24 Hour Fitness Worldwide will save $23 million annually by using add-on term debt and free cash flow to pay off more costly senior and junior subordinated notes. "If you look at the interest savings it was clearly a no-brainer decision," noted Colin Heggie, the fitness company's cfo. Incumbent lead arranger J.P. Morgan is leading the add-on term loan, which is only being offered to existing lenders.
The complicated and costlier debt structure was put together in 1999 with many differing layers of debt, Heggie explained. The major equity investor, McCown De Leeuw & Co., did a financial rollup of three separate funds--its US business, European business and Asia business--and put the three of them together to create what is now 24 Hour Fitness Worldwide, he noted. "At that particular time the capital structure they created would have been classified as interesting," he said. Within that structure was $120 million of 14 1/4% senior subordinated notes and $68.3 million of 20% PIK junior subordinated notes.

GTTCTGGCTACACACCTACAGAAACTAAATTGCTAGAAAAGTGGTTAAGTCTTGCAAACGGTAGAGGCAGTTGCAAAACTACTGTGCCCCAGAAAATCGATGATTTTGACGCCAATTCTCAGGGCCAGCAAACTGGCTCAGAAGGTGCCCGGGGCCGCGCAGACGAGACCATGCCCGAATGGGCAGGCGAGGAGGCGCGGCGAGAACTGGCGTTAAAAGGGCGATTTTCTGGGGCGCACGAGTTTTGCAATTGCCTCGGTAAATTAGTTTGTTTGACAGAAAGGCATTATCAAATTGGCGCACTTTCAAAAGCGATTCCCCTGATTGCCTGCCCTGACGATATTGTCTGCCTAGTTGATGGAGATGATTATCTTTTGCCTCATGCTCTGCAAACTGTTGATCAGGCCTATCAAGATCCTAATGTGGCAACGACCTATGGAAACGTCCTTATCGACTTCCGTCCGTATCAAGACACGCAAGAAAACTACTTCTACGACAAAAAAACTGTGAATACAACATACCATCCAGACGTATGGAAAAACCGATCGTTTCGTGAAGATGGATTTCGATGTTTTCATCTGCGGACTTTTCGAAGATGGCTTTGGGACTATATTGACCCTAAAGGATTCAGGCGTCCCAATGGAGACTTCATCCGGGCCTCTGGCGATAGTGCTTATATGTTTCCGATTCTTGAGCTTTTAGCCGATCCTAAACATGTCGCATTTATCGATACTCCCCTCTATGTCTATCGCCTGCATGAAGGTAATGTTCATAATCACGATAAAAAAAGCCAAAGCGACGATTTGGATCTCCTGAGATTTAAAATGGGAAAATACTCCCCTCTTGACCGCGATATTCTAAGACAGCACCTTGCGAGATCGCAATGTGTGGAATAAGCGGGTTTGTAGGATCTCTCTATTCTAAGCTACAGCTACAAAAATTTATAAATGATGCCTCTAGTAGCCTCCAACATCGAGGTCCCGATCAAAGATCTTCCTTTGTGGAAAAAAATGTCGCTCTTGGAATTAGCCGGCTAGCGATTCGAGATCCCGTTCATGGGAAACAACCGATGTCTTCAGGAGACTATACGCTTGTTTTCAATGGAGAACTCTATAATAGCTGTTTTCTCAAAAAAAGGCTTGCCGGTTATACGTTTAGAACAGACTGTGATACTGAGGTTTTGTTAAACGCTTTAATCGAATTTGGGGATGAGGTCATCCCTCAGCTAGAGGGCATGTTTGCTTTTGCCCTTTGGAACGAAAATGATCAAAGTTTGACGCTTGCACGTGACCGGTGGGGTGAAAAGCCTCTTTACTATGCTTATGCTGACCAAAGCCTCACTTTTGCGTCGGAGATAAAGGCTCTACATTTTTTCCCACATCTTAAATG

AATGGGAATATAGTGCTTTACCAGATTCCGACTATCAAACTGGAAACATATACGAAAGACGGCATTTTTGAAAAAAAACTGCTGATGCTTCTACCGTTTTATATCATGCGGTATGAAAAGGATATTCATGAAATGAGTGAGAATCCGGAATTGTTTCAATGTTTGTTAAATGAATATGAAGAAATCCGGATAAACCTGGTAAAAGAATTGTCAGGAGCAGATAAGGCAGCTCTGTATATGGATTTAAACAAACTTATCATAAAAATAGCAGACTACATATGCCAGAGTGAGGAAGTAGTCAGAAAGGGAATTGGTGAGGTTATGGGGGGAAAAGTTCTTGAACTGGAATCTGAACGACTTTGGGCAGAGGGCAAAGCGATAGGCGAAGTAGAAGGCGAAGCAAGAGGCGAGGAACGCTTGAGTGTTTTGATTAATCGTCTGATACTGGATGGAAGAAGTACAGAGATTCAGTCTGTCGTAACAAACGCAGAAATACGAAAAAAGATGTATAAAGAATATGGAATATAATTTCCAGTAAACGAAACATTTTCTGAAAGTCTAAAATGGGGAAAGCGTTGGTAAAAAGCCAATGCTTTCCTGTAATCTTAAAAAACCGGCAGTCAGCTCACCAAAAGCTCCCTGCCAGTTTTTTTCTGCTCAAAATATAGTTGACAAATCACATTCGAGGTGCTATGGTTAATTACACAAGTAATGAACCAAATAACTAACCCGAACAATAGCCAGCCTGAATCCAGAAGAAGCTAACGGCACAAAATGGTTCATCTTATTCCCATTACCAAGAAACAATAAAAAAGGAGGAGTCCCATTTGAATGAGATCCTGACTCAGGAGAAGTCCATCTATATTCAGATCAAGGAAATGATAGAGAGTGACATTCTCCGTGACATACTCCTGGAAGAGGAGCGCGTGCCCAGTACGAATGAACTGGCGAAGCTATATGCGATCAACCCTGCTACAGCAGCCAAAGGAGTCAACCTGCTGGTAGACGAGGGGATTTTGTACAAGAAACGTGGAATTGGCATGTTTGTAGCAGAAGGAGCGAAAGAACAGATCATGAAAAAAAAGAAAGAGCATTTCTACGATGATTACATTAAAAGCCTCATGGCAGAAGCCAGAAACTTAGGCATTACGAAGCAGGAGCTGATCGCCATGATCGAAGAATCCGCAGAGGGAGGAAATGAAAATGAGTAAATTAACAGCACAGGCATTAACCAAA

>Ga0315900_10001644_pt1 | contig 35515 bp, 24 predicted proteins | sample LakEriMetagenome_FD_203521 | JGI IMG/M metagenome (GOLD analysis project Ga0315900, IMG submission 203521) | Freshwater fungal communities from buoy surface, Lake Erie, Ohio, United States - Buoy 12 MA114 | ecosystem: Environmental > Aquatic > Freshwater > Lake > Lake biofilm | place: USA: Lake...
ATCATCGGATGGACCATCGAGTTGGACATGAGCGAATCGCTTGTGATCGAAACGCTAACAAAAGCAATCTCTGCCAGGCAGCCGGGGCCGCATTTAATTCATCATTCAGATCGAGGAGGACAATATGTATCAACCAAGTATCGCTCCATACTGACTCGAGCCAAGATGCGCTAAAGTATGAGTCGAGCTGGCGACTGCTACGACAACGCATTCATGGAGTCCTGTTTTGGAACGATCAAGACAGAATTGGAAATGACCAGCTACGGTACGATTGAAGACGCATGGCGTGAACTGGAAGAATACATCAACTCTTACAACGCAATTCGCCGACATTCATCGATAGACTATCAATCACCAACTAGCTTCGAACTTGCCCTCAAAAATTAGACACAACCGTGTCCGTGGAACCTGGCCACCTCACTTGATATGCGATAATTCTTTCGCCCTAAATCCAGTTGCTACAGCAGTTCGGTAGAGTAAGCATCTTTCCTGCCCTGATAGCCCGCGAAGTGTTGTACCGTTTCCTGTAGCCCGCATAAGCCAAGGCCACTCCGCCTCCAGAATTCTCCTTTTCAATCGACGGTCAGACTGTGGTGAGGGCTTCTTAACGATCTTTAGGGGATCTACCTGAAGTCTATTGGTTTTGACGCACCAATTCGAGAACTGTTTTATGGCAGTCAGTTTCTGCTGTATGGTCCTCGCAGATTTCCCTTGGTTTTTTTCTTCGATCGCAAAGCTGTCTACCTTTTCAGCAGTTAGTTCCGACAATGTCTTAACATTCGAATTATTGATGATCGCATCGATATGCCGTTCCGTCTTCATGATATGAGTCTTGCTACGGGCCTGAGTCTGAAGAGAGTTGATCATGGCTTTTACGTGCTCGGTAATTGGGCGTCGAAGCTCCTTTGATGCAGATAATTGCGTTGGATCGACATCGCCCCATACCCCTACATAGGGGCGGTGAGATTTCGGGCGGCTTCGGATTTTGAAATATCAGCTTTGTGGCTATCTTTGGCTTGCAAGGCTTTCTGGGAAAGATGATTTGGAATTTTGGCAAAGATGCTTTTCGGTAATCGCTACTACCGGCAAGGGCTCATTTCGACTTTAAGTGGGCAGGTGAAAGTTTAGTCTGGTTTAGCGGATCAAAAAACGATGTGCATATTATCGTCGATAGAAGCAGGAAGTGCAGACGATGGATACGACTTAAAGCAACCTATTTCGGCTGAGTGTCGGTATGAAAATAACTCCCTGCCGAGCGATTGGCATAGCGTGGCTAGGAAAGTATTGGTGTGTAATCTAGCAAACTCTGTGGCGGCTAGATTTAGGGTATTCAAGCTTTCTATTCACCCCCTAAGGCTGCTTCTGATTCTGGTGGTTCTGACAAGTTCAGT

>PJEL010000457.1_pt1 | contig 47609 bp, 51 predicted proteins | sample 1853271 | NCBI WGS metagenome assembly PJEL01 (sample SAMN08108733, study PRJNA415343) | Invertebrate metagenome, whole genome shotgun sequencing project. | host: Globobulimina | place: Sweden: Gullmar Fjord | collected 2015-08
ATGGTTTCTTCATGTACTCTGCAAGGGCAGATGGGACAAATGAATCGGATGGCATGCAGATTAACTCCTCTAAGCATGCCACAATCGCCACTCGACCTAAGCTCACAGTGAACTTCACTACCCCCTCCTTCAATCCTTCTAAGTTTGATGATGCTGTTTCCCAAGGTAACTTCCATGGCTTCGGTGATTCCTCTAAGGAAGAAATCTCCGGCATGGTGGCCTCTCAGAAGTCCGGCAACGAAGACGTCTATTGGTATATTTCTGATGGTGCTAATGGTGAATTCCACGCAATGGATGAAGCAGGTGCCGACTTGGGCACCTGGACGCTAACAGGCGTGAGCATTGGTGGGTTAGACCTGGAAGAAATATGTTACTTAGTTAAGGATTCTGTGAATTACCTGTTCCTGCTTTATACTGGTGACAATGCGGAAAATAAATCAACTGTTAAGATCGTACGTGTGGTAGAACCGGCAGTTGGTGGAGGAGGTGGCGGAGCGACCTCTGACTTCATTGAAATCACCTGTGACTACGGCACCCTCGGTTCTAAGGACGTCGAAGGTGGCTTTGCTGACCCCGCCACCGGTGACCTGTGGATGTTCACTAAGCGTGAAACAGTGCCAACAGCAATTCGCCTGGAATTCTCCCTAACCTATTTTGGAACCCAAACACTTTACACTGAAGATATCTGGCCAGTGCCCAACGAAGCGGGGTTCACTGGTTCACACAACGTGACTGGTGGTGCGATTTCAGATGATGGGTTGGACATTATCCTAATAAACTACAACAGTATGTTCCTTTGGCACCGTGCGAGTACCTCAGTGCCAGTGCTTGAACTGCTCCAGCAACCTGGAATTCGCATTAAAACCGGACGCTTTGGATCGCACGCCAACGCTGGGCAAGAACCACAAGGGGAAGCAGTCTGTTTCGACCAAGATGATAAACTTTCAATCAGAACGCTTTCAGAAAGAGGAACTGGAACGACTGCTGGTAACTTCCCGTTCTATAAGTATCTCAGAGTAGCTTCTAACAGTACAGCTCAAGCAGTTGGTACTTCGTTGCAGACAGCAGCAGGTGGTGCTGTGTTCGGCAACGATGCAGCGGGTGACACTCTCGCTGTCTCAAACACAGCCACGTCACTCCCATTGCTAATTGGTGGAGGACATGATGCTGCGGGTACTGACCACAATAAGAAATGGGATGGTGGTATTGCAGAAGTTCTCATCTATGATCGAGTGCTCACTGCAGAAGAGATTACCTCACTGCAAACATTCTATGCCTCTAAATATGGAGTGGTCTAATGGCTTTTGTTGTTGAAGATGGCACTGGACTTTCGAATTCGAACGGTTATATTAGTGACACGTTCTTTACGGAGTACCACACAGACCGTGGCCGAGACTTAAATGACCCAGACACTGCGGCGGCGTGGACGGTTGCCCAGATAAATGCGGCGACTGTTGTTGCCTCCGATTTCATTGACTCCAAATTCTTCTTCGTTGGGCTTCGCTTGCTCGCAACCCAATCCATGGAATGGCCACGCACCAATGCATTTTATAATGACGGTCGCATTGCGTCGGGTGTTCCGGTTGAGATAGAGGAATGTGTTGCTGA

The company will tack $130 million onto its $275 million term loan. It also has an undrawn $75 million revolver. Pricing is expected to stay the same, noted Patrick Flanagan, 24 Hour Fitness' assistant treasurer, but he declined to disclose the spread. The credit is reportedly priced at LIBOR plus 3 1/2%. In addition to the bank debt, $66 million of excess free cash flow is being used to pay down the total debt. "We're continuing to deleverage the business," Heggie said.